Tuesday, August 22, 2006

A Series of Unfortunate Events: Books 8-12

The Hostile Hospital
The Carnivorous Carnival
The Slippery Slope
The Grim Grotto
The Penultimate Peril

As I said, the honeymoon is over… While on this ultimate vacation, I read the final five books by Lemony Snicket. They were just as fun as the previous seven. They were the perfect poolside read. Unfortunate Events just kept happening to the Baudelaires. Mystery after mystery pilled upon themselves.

The Hostile Hospital certainly showed the resilience of the Baudelaire children. By the time they reach Heimlich Hospital, the three children are all alone. They are cold and starving. You feel sad for Violet, Klaus and Sunny. They’ve come so far and still have so far to go.

Sitting cold and alone, you see how resilient these children are. They discover what they need and begin their search for it. It is the first time you really see these children, who clearly age and mature, endure a moral dilemma. By the end of the book, the Baudelaires doubt their actions. Again, the story is full of adults who are just unable to help them.

The downward spiral continues with The Carnivorous Carnival. The Baudelaire children have their first experience with disguises. Throughout the stories, the children can’t believe that the adults were fooled by Count Olaf’s disguises. They don’t believe their own disguises will work, even with what happened at the hospital. They try anyway and discover that no one recognizes them. Somehow it speaks about how unobservant adults can be and how children notice everything.

The Carnivorous Carnival ends sadly. Near the end of the story, the children make a discovery. They feel so close to getting the answers that they’ve desperately been seeking. They find an adult, who appears villainous, but they believe that she can be noble again. They are so close to the truth. Again, the adult in their lives fail them. For this betrayal, they meet a wicked end. But the children do something wicked too. Something they thought they would never do. Did they have to? Violet and Klaus believe so, but doubt lingers.

In The Slippery Slope the children find themselves separated. They have never been apart before. It is very disconcerting for them. Since that first frightful day on Briny Beach, the children have not been apart for more than a few hours (while in some horrid school or performing some ghastly job). There is only one thing they can do. The children work to bring themselves together again.

The implausibility of the stories continues. The tasks Sunny performs defy reason. There is no way a baby or even a toddler could do the things she does… Well, maybe… But an adult would never ask for these things, even villainous adults. The situations are so incredible, it’s silly.

Watch out for a little warming of the heart from the eldest Baudelaire on this icy mountaintop…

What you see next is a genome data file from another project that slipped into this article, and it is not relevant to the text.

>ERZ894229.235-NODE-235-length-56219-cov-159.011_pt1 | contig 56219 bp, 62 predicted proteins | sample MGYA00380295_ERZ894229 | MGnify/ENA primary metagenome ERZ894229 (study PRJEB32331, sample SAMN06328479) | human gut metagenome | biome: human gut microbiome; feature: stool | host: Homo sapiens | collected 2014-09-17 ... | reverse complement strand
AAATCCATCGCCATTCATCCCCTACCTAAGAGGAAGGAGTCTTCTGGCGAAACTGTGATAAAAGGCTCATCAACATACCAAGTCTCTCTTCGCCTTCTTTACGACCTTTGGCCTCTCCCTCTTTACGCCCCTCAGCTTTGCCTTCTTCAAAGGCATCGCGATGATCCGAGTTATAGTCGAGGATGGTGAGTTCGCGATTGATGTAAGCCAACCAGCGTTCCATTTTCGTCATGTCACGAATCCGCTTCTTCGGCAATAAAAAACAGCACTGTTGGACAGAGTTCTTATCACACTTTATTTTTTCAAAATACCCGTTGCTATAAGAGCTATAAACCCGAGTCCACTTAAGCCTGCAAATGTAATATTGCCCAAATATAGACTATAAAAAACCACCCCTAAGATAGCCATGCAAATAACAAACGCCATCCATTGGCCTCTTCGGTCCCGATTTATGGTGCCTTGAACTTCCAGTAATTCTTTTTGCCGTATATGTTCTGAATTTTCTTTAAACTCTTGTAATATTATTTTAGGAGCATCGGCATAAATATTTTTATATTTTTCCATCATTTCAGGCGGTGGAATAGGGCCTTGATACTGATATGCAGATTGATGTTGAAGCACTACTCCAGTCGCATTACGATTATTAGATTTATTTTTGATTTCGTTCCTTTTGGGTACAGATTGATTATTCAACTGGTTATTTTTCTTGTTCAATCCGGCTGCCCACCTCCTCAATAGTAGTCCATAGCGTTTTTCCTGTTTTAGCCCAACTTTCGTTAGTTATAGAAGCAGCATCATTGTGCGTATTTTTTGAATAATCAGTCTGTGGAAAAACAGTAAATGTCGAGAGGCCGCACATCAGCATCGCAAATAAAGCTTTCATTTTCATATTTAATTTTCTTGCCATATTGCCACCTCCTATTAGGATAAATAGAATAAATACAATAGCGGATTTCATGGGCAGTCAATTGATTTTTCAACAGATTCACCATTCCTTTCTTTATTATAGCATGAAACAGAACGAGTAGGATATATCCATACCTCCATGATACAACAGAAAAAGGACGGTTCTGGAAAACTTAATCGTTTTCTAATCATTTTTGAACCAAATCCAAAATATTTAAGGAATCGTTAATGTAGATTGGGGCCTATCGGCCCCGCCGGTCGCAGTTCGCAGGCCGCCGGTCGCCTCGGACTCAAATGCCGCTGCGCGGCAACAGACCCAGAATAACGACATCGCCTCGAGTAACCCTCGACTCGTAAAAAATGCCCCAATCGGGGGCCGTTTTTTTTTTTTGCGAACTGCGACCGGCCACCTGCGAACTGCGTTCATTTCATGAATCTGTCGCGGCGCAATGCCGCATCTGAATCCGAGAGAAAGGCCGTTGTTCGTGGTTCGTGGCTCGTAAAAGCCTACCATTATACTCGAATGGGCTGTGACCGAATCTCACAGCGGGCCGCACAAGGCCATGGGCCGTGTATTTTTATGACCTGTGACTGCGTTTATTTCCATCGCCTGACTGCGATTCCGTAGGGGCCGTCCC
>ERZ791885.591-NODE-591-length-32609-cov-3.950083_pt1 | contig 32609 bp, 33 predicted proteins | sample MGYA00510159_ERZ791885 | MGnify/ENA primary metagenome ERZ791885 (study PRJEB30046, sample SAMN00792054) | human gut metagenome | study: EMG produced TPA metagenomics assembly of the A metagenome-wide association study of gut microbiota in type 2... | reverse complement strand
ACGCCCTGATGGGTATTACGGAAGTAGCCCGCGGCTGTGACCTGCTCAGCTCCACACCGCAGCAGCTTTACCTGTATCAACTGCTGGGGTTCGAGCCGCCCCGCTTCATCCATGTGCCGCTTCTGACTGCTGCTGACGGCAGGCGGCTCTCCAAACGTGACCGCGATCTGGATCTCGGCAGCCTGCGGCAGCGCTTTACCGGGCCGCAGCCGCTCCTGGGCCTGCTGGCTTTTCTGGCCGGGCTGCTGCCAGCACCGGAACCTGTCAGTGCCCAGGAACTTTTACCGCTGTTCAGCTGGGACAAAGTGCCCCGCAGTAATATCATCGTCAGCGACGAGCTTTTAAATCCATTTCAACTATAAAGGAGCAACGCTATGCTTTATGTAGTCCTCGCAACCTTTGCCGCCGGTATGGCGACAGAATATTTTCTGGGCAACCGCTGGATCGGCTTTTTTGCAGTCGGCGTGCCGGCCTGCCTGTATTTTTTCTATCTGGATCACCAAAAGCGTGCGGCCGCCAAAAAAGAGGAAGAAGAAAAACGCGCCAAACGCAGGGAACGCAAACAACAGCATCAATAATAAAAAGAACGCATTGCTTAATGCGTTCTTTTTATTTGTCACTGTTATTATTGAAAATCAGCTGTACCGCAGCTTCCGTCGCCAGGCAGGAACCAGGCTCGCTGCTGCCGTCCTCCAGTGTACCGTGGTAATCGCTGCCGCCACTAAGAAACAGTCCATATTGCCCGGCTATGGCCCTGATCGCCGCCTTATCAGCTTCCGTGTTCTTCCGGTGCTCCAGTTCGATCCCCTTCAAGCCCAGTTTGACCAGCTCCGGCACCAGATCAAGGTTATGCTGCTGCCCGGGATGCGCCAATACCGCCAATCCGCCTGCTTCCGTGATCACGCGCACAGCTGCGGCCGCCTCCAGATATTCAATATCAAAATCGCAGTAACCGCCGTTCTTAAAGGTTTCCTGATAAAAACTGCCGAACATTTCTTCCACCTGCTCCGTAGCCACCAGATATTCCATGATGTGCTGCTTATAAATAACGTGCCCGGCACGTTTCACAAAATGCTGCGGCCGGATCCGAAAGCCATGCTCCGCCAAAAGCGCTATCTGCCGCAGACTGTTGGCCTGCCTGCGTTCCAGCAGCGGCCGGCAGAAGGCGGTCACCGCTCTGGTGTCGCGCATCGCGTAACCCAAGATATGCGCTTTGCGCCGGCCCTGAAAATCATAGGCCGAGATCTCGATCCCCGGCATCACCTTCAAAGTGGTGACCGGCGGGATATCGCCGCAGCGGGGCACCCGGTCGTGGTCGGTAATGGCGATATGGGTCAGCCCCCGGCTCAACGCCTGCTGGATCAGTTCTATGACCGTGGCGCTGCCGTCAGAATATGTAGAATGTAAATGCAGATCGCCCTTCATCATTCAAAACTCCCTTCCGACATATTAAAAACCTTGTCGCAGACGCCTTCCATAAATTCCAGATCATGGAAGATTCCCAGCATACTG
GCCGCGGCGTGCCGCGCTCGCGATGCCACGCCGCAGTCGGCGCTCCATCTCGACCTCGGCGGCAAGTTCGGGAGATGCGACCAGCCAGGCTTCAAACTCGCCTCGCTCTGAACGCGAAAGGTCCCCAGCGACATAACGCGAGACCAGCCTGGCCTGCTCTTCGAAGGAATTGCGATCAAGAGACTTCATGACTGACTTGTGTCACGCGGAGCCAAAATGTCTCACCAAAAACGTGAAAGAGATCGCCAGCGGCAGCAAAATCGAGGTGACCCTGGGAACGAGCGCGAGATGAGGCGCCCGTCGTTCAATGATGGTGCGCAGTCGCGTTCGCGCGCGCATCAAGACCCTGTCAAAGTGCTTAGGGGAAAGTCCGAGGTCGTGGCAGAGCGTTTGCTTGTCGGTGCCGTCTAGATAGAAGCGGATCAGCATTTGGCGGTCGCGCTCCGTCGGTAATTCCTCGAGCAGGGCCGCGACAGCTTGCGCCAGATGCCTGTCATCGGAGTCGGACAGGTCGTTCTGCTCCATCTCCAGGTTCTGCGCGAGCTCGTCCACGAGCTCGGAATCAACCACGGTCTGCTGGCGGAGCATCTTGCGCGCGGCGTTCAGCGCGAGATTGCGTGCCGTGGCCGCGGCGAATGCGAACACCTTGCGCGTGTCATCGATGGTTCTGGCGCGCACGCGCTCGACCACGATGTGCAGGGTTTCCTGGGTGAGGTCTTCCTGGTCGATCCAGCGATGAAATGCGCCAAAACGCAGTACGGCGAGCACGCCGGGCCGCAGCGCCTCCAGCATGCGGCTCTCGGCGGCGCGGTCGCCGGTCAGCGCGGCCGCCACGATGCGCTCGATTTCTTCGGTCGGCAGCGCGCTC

In book the 11th, The Grim Grotto, the children mature even more. It is Klaus’s turn to meet someone who touches his heart. The children end up drifting away from what they thought would be the source of their answers. Now, they don’t know where they are going. Where they end up lands them with more questions.

Again, we find another adult who refuses to tell the children what they need to know. If only someone would stop all this madness and tell the children the truth about their parents, the past, present and future, then they might actually be all right. Instead, these things are pushed aside because they are too young to hear such things.

Violet, Klaus and Sunny find themselves betrayed yet again. Someone they trusted turns out villainous. This heinous act of betrayal nearly kills one of the children. Even when redemption presents itself, the children are again failed by the people they look too. By the end of the story, the children make a decision and no one is sure if it was the right one.

The Penultimate Peril leaves you wanting to continue on with the Baudelaires. No matter how angry you might be with them. Once more, you not only question the actions of the adults, but also of the children. The Baudelaires are told by yet another mysterious figure (clearly tied to Lemony Snicket) to trust their own judgment. Can they really? They stare repeatedly into the faces of Frank and Earnest and can’t figure out who is the villain or volunteer.

Adults try. Yet we see that trying is not enough. The adults fail them. Mr. Poe fails them. J. S. fails them. They have no one to turn to. No one to trust. Villains are everywhere. They do the only thing they think they can do. They try to save themselves. We may not agree with their actions, but it is clear what led them to the end of The Penultimate Peril

I really can’t wait for Book The 13th. The Baudelaires may or may not have a happy ending. We have to wait until October the 13th to find out.

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